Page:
23:32 GMT07 April 2020
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    The days of Nuntii Latini, the world's only weekly news program in Latin, are numbered, as Finnish national broadcaster Yle is poised to discontinue it after its 30-year anniversary.

    Earlier in November, Yle announced plans to take Nuntii Latini, which has been running for several decades, off the air due to dwindling audiences increasingly resorting to the Internet.

    However, following a public outcry and an international petition to stop the cancellation of the world's only surviving news broadcast in the classic language, Nuntii Latini was granted a two-year deferment, much anticipated by Latinists across the world.

    In the petition, the news program was described as a testament to the vitality and flexibility of Latin, uniting language enthusiasts throughout the world, as well as an invaluable teaching tool.

    After a discussion with the three-person Latinist team behind the broadcast, featuring Docent Reijo Pitkäranta, professor Tuomo Pekkanen and Virpi Seppälä-Pekkanen, Yle agreed to postpone the implementation of its decision to stop Nuntii Latini and allow the program to linger on air until the spring of 2019, when it will turn exactly 30 years old.

    "Yle has come to an understanding with the makers of the program that it will continue until spring 2019. We have received a great deal of praise for Nuntii Latini and many listeners have also lamented its termination. We can now fulfill the wishes of Latin aficionados and perhaps inspire others abroad to continue the program," Yle creative content director Ville Vilén said, adding that the program has survived all these years as a result of the staff's high-quality work and personal engagement.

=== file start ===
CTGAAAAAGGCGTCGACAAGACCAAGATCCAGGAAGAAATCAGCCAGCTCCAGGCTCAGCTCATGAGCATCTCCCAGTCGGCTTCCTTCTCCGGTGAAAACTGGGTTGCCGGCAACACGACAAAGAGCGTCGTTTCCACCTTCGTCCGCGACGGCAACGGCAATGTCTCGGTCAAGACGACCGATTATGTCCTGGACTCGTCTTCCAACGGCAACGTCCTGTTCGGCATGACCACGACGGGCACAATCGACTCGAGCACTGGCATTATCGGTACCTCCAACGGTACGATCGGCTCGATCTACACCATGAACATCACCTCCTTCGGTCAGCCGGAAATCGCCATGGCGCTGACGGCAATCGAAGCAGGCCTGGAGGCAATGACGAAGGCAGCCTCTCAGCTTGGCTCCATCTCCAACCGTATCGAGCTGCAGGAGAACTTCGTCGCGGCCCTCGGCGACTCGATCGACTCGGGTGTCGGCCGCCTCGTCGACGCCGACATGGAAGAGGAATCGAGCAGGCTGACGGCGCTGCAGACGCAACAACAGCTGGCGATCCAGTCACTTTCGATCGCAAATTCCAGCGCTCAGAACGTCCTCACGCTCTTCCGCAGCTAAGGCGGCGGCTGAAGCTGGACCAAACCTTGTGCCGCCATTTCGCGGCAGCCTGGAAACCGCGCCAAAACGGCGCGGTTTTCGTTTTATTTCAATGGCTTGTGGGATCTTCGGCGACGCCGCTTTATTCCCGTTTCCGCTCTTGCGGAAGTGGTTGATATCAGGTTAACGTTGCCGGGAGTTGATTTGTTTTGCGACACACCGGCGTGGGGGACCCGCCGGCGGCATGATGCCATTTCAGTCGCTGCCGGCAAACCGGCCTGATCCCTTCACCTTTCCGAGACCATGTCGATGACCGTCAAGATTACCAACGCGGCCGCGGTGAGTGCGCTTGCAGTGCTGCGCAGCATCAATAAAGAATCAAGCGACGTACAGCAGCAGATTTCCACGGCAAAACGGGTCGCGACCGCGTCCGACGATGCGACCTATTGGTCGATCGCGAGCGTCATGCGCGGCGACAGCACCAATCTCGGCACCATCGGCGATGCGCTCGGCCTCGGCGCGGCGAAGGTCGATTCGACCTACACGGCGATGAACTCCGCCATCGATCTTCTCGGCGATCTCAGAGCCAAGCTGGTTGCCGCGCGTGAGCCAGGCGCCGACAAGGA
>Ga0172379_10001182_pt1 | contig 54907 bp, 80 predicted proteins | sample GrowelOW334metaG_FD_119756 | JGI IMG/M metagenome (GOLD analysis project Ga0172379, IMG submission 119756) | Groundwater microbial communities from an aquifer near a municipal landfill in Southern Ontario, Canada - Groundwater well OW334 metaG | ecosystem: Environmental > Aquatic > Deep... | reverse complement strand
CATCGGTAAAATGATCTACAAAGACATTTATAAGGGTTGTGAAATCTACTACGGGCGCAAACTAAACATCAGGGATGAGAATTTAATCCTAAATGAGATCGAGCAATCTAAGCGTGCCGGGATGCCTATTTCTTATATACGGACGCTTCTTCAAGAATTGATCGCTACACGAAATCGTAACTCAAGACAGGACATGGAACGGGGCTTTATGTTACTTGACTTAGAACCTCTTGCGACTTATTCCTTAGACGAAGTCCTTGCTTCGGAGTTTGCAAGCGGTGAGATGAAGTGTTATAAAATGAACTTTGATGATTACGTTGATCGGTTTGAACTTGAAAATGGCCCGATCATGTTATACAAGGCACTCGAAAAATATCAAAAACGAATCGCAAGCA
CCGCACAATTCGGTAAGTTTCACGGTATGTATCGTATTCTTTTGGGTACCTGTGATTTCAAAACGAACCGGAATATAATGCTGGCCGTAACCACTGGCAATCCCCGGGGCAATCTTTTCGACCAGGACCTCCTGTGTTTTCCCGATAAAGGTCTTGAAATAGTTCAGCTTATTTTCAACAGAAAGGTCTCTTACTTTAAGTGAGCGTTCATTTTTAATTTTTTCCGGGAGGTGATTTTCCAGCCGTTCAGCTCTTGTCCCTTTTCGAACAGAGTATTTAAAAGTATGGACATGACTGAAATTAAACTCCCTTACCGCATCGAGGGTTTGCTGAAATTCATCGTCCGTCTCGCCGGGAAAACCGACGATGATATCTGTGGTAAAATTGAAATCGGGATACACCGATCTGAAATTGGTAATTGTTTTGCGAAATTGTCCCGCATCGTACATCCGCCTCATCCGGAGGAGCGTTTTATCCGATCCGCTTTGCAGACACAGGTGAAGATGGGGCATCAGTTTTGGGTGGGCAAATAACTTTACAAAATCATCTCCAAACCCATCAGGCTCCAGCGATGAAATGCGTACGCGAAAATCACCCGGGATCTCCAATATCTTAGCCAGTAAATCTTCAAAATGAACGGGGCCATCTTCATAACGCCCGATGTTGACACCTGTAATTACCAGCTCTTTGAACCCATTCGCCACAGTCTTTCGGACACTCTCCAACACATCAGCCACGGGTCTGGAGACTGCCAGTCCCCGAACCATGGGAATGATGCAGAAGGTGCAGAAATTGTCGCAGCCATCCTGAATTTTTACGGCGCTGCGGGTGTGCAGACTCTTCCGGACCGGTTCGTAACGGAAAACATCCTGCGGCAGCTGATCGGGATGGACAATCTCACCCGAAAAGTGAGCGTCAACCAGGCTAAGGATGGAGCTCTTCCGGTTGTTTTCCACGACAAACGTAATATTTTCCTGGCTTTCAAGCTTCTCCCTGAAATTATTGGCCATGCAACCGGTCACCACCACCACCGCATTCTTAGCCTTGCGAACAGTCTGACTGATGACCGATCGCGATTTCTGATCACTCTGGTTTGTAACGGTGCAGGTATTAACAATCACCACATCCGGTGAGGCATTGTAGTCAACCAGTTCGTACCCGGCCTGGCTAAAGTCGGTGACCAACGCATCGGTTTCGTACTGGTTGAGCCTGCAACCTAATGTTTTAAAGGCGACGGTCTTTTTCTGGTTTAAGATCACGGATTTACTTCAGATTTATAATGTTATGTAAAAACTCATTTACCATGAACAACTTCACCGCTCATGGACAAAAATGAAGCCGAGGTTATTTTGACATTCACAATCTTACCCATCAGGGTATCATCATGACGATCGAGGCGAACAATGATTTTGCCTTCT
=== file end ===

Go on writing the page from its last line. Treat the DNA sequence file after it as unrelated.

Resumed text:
​Nuntii Latini has been offering listeners weekly reviews of recent world news and human interest stories since 1989. It is aired on Fridays by Yle Radio.

    ​Latin, the dominant language of the Roman Empire, belongs to the Italic branch of the Indo-European family and has given rise to Romance languages such as Italian, Portuguese, Spanish, French and Romanian. Over the centuries Latin was widely used as the lingua franca across the world, as well as the language of international communication, scholarship and science well into the 18th century. As of today, Latin remains the official language of the Holy See and the Roman Rite of the Catholic Church.

    READ MORE: Did Caesar Really Invade the UK? Archaeologists Provide Proof (PHOTOS)

    ​Today, many countries, cities and organizations have Latin mottos, such as Semper Fidelis (always loyal), the motto of the US Marine Corps, or Per Ardua ad Astra ("through the struggle to the stars"), the motto of the UK Royal Air Force.


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